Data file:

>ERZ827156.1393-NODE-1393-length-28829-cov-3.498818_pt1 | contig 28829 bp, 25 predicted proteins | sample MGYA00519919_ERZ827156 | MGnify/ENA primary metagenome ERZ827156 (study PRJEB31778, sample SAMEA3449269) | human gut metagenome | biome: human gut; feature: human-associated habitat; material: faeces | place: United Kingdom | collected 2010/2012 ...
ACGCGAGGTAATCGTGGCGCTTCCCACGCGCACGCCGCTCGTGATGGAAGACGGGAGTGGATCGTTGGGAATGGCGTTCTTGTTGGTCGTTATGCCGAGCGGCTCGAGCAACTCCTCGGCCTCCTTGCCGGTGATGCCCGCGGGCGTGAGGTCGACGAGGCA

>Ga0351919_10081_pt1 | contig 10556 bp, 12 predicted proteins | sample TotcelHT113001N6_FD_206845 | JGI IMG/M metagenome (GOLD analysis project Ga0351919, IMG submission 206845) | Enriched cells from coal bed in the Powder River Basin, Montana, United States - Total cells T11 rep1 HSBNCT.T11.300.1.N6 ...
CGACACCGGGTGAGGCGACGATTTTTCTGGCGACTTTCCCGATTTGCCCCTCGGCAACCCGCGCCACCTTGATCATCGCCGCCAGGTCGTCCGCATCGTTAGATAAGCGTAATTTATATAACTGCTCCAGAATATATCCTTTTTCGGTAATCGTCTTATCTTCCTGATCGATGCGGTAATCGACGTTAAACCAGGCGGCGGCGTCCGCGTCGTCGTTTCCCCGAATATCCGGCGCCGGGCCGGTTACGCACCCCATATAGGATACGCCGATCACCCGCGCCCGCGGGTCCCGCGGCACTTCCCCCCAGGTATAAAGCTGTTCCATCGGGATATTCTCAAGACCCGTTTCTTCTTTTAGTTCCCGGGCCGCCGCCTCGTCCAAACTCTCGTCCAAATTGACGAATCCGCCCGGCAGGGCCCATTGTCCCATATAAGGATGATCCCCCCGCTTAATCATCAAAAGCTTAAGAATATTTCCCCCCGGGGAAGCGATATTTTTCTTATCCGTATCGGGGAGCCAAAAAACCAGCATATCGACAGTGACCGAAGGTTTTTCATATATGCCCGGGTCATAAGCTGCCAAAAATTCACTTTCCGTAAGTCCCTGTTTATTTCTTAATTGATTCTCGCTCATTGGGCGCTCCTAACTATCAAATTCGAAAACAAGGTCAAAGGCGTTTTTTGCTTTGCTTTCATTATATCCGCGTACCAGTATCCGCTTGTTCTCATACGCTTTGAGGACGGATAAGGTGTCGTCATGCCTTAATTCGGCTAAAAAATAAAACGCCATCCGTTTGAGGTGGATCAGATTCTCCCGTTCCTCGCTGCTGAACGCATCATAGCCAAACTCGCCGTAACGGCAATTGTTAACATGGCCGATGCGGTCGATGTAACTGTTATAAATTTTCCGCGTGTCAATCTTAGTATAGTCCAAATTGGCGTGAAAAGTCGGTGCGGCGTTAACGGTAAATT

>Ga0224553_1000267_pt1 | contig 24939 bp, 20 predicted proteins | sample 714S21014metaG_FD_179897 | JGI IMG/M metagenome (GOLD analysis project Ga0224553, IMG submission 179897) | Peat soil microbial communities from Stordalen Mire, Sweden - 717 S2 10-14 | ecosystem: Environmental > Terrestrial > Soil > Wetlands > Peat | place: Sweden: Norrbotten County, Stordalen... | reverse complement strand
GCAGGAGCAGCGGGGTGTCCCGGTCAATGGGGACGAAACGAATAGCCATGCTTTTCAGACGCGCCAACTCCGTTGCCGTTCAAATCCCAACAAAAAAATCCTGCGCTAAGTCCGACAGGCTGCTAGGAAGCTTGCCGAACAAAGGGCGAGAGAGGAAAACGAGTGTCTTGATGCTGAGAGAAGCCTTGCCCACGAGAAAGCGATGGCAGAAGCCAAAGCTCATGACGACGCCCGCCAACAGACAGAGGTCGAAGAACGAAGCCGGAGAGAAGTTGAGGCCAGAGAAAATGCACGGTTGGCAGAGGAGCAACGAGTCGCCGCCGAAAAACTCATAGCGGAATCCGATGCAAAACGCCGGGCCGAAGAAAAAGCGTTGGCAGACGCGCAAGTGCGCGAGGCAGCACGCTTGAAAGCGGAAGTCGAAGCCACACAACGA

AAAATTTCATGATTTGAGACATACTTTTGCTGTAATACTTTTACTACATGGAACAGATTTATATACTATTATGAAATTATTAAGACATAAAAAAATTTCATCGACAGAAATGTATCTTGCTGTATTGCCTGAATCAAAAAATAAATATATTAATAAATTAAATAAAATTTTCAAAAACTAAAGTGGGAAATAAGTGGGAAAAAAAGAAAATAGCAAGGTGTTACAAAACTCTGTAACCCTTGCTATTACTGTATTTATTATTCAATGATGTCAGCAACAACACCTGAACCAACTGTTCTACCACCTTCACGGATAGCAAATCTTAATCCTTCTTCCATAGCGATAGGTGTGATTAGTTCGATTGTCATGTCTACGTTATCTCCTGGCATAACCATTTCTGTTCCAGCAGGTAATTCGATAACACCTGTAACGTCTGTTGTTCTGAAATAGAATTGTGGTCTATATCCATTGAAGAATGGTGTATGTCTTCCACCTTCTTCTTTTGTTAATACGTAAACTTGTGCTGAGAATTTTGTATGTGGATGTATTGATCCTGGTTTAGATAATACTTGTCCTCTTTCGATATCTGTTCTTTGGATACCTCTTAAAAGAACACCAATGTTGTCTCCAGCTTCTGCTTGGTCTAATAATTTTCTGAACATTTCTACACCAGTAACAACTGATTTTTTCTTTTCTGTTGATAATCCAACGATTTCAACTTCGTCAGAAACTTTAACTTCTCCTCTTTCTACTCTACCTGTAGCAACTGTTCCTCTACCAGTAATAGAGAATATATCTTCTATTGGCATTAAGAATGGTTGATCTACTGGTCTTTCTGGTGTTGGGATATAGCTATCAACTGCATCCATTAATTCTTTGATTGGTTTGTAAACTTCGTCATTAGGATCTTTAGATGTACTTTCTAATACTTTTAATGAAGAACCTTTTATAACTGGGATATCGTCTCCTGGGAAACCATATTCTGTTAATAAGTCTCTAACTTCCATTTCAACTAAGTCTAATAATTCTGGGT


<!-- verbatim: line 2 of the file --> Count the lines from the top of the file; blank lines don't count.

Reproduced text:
ACGCGAGGTAATCGTGGCGCTTCCCACGCGCACGCCGCTCGTGATGGAAGACGGGAGTGGATCGTTGGGAATGGCGTTCTTGTTGGTCGTTATGCCGAGCGGCTCGAGCAACTCCTCGGCCTCCTTGCCGGTGATGCCCGCGGGCGTGAGGTCGACGAGGCA